Relationships. That’s how we’re to build our ministry. Makes sense, right? Then why is it that so many churches are getting this wrong? There’s been a post going around about what Millennials are seeking from churches and why they aren’t attending churches anymore. One theme I picked up on was that Millennials are seeking relationship.
If we’re preaching relationship, then why are we so bad at doing it? Jesus was all about the relationship. There are many examples throughout the Gospels where Jesus practiced relationship. He had an inner circle of 3 friends: Peter, James, & John. John was his absolute closest friend and most trusted confidant. Jesus also had his 12 disciples. They spent a lot of time building relationship with each other and then building relationships with the multitudes that followed them and Jesus everywhere they went.
If we KNOW relationships, we KNOW ministry. However if we have NO relationships, we have NO ministry. To be honest, I haven’t always been best about building relationships in my ministry, which is why at that time, there was no ministry.
The nice thing about building relationships is that it also builds a sense of trust. When the day comes and you mess up, because that day will happen (it does for me, often), when you have a relationship with people in your ministry area, they are more gracious and forgiving than if you don’t have that relationship with them. Relationship are the FOUNDATION of your ministry. In my last church, I had a difficult time building relationships with the families. As a result, the foundation of my ministry there easily cracked.
Building relationships with the kids in your ministry area is equally important. Just because they are little doesn’t mean they don’t matter. When kids in your ministry area KNOW that you truly love and care, they are much easier to work with. According to Dan Jenkins, who ran the breakout session on relationships, when kids know that you truly love and care about them, it’s easier to discipline them instead of constantly being on them to keep their hands to themselves or whatever the case may be.
One huge piece of building relationships is learning to listen. Listen to the parents. Listen to the kids. Listen to your team. Listen to your co-workers and pastors. Don’t just hear them, but listen. Force yourself to slow down and listen instead of thinking of what you want to say next. This is hard to do, but it is good practice and it goes a long way with those in your ministry. I can attest to this. When you listen, instead of just hearing, you can discover what the needs are in your ministry area and build on those. Listening builds relationship.
Greeting families when they are dropping off and picking up kids is a great way of showing you care and building relationship. Heidi Hensley, in another breakout session, talked about greeting families while wearing the giant overstuffed Mickey Mouse hand. Kids know and love that Mickey Mouse hand. I ordered myself one of those after listening to her talk about that. I cannot wait to see the looks on the kids’ and their families’ faces when I stand by the door wearing my big Mickey hand (not to mention the looks on the faces of the rest of the congregation).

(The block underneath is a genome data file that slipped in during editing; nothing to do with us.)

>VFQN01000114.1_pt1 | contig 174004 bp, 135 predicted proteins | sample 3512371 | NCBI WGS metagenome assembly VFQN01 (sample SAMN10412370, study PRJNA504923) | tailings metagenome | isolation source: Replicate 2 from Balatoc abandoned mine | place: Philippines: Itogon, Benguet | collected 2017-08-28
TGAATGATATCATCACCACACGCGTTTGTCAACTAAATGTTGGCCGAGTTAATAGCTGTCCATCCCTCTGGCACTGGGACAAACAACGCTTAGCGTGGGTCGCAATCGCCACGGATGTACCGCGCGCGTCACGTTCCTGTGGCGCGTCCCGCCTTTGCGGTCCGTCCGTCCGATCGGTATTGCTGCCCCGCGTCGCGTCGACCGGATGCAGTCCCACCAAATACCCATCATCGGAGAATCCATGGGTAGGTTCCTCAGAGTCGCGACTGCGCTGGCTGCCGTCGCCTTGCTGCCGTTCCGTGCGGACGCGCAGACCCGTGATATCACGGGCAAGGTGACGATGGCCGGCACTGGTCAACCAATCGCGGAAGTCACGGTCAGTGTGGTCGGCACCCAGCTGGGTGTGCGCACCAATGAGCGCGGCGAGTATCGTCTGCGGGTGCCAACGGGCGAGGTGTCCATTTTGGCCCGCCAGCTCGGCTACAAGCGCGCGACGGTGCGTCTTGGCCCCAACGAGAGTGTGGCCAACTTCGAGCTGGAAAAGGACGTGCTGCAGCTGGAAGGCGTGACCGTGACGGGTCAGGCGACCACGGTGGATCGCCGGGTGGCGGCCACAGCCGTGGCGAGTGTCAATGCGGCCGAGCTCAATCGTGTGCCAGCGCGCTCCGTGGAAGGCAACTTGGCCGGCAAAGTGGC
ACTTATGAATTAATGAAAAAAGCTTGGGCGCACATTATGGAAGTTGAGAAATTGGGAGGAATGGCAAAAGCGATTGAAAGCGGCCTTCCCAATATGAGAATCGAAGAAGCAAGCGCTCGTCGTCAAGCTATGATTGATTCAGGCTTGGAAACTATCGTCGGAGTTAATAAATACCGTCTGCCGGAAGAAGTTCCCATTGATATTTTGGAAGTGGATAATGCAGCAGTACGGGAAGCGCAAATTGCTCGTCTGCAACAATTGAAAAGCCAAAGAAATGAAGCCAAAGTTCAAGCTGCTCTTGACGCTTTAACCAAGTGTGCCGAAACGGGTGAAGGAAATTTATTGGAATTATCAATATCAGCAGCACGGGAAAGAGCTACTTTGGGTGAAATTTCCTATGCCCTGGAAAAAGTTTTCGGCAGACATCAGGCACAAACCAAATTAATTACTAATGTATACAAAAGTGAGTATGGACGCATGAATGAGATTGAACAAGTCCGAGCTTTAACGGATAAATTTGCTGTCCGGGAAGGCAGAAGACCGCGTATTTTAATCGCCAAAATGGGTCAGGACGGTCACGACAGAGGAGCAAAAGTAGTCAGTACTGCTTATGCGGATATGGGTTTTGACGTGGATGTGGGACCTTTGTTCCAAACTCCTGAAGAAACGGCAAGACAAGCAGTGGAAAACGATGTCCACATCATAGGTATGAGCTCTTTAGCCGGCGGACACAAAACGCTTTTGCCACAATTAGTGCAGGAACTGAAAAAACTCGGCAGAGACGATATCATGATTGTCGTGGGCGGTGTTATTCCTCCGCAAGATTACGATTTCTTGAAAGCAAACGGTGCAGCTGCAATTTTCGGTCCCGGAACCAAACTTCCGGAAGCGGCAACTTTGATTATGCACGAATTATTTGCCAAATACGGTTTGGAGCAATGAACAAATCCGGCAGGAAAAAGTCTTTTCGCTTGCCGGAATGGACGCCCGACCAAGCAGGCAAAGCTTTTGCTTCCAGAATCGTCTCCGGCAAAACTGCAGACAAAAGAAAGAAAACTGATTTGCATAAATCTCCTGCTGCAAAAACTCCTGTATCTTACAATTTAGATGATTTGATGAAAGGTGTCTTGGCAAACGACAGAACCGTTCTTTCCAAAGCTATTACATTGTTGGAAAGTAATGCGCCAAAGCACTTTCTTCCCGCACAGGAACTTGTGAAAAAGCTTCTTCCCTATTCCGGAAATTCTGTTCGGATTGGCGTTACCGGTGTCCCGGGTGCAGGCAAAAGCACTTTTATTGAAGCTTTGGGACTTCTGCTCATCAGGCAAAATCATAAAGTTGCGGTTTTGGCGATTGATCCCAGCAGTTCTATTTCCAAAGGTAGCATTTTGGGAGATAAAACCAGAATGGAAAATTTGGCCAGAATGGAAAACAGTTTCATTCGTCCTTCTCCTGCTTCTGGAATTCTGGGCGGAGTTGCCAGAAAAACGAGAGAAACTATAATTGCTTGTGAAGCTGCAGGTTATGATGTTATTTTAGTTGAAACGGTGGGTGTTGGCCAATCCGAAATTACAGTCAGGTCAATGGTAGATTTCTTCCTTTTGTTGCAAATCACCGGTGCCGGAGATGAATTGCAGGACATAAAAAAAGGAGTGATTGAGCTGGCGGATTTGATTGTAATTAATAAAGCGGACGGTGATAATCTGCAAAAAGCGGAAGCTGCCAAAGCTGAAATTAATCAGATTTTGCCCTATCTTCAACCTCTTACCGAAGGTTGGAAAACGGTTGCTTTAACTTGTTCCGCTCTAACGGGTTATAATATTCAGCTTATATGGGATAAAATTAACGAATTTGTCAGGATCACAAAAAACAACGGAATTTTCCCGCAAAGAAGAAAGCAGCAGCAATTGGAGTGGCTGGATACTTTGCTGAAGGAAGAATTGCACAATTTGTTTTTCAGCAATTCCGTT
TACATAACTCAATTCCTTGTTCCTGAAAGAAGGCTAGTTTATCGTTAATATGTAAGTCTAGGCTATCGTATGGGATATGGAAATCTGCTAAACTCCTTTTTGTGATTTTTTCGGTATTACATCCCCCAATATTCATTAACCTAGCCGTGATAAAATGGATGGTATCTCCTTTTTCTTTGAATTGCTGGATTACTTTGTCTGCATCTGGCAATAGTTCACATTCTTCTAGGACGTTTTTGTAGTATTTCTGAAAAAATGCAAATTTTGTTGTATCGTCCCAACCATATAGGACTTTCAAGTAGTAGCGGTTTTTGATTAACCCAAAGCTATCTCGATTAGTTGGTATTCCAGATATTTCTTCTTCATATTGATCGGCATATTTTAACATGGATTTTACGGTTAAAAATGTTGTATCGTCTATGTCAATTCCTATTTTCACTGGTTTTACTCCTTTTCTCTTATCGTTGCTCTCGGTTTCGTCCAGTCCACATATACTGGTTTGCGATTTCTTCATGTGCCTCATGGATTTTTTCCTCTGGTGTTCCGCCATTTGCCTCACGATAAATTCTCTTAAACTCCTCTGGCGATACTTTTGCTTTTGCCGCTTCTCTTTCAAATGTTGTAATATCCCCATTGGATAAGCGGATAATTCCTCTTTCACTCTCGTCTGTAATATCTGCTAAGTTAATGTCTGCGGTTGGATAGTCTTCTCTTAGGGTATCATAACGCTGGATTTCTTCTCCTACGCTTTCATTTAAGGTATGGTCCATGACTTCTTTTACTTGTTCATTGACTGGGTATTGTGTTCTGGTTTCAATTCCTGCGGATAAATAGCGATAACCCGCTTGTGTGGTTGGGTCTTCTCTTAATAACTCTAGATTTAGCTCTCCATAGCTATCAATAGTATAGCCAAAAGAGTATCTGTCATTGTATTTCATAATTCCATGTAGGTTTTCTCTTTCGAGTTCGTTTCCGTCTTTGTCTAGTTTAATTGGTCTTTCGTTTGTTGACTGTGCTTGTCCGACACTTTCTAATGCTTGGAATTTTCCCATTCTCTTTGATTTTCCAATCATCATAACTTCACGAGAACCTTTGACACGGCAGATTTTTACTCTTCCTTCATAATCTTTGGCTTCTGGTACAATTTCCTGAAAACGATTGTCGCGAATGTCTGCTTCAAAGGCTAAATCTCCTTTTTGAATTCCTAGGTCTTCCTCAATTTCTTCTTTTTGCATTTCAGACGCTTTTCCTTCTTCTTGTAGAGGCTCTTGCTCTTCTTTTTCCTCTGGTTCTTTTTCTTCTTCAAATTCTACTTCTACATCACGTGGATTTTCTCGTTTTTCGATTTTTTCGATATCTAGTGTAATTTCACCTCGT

I’ve recently transitioned into a new and smaller church. I’m super excited to be there. Our council is doing a book study together of “The Emotionally Healthy Leader” and it lead to conversation about our behavior types via the DiSC assessment. I am a C when it comes to this stuff – I am introverted, analytical, very detail and task-oriented. Sometimes, because of that, relationships can be overlooked. I have to intentionally work at it. I know that sounds weird for a children’s pastor to say that, but it is true. Now, as far as my personality goes, according to Myers-Briggs, I’m an ENFJ – an extrovert. It should be easy for me to be relational and to build on that. While I am extroverted, my anxiety and my need for everything to be right and perfect and detailed often gets in the way.
Relationships don’t take details and don’t need to be perfect. They can’t be perfect because we are human and we are a fallen people. Thankfully, God gives us grace and forgiveness. He is a God of mercy and grace. The number one relationship we really need to foster and work on is our own personal relationship with God. We need to be working for Him, an audience of 1. When that is in place, it will be easier to make and maintain relationships. God designed us to be relational, starting with our relationship with Him. The entire Bible is full of examples of God being relational. Look at His relationship with Moses and Abraham and Noah and David and Daniel and Jesus. Just as God had relationships with those Bible “heroes”, God wants to have relationship with us.
When we build on our relationship with God and with others, we can help others to have that same relationship with God. Relationships matter. Relationships are connecting with one another and helping them to connect with God.
***Featured image from Vertabalo***